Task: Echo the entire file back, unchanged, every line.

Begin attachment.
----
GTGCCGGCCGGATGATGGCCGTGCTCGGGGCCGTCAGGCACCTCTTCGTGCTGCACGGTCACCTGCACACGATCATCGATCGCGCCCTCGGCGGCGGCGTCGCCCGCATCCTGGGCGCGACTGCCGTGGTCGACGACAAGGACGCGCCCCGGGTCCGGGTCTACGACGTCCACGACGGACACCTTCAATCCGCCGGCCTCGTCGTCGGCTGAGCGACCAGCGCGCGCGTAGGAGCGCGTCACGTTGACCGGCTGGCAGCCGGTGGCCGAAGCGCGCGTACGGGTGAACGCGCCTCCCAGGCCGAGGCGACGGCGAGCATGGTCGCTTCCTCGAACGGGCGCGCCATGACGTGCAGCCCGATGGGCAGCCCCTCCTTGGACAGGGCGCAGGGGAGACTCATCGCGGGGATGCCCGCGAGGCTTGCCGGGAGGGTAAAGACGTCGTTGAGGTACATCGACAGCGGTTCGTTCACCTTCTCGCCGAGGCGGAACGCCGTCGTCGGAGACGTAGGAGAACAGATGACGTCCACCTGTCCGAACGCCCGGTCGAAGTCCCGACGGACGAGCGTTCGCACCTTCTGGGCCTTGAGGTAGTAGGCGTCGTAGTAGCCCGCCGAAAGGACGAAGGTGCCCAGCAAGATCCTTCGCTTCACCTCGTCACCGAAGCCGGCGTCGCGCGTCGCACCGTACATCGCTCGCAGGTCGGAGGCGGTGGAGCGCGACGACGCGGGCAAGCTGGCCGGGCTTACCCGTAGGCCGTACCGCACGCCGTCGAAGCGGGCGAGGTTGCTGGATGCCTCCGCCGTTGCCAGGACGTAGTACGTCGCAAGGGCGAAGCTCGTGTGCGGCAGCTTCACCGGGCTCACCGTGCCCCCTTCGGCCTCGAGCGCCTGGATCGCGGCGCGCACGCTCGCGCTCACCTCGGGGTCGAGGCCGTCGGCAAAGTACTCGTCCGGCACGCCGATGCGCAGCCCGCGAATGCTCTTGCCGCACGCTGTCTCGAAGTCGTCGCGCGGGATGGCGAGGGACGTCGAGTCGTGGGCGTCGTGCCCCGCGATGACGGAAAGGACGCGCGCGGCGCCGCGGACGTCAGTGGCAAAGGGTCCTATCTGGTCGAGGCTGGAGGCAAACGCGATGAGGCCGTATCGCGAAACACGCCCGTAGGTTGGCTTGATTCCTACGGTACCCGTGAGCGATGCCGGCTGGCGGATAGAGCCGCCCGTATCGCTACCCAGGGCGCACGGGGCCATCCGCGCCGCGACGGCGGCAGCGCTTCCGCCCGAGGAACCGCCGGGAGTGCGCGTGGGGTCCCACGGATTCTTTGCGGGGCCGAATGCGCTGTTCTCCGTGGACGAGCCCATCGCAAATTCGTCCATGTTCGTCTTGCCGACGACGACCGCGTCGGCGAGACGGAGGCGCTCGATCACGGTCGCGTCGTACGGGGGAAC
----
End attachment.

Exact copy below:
GTGCCGGCCGGATGATGGCCGTGCTCGGGGCCGTCAGGCACCTCTTCGTGCTGCACGGTCACCTGCACACGATCATCGATCGCGCCCTCGGCGGCGGCGTCGCCCGCATCCTGGGCGCGACTGCCGTGGTCGACGACAAGGACGCGCCCCGGGTCCGGGTCTACGACGTCCACGACGGACACCTTCAATCCGCCGGCCTCGTCGTCGGCTGAGCGACCAGCGCGCGCGTAGGAGCGCGTCACGTTGACCGGCTGGCAGCCGGTGGCCGAAGCGCGCGTACGGGTGAACGCGCCTCCCAGGCCGAGGCGACGGCGAGCATGGTCGCTTCCTCGAACGGGCGCGCCATGACGTGCAGCCCGATGGGCAGCCCCTCCTTGGACAGGGCGCAGGGGAGACTCATCGCGGGGATGCCCGCGAGGCTTGCCGGGAGGGTAAAGACGTCGTTGAGGTACATCGACAGCGGTTCGTTCACCTTCTCGCCGAGGCGGAACGCCGTCGTCGGAGACGTAGGAGAACAGATGACGTCCACCTGTCCGAACGCCCGGTCGAAGTCCCGACGGACGAGCGTTCGCACCTTCTGGGCCTTGAGGTAGTAGGCGTCGTAGTAGCCCGCCGAAAGGACGAAGGTGCCCAGCAAGATCCTTCGCTTCACCTCGTCACCGAAGCCGGCGTCGCGCGTCGCACCGTACATCGCTCGCAGGTCGGAGGCGGTGGAGCGCGACGACGCGGGCAAGCTGGCCGGGCTTACCCGTAGGCCGTACCGCACGCCGTCGAAGCGGGCGAGGTTGCTGGATGCCTCCGCCGTTGCCAGGACGTAGTACGTCGCAAGGGCGAAGCTCGTGTGCGGCAGCTTCACCGGGCTCACCGTGCCCCCTTCGGCCTCGAGCGCCTGGATCGCGGCGCGCACGCTCGCGCTCACCTCGGGGTCGAGGCCGTCGGCAAAGTACTCGTCCGGCACGCCGATGCGCAGCCCGCGAATGCTCTTGCCGCACGCTGTCTCGAAGTCGTCGCGCGGGATGGCGAGGGACGTCGAGTCGTGGGCGTCGTGCCCCGCGATGACGGAAAGGACGCGCGCGGCGCCGCGGACGTCAGTGGCAAAGGGTCCTATCTGGTCGAGGCTGGAGGCAAACGCGATGAGGCCGTATCGCGAAACACGCCCGTAGGTTGGCTTGATTCCTACGGTACCCGTGAGCGATGCCGGCTGGCGGATAGAGCCGCCCGTATCGCTACCCAGGGCGCACGGGGCCATCCGCGCCGCGACGGCGGCAGCGCTTCCGCCCGAGGAACCGCCGGGAGTGCGCGTGGGGTCCCACGGATTCTTTGCGGGGCCGAATGCGCTGTTCTCCGTGGACGAGCCCATCGCAAATTCGTCCATGTTCGTCTTGCCGACGACGACCGCGTCGGCGAGACGGAGGCGCTCGATCACGGTCGCGTCGTACGGGGGAAC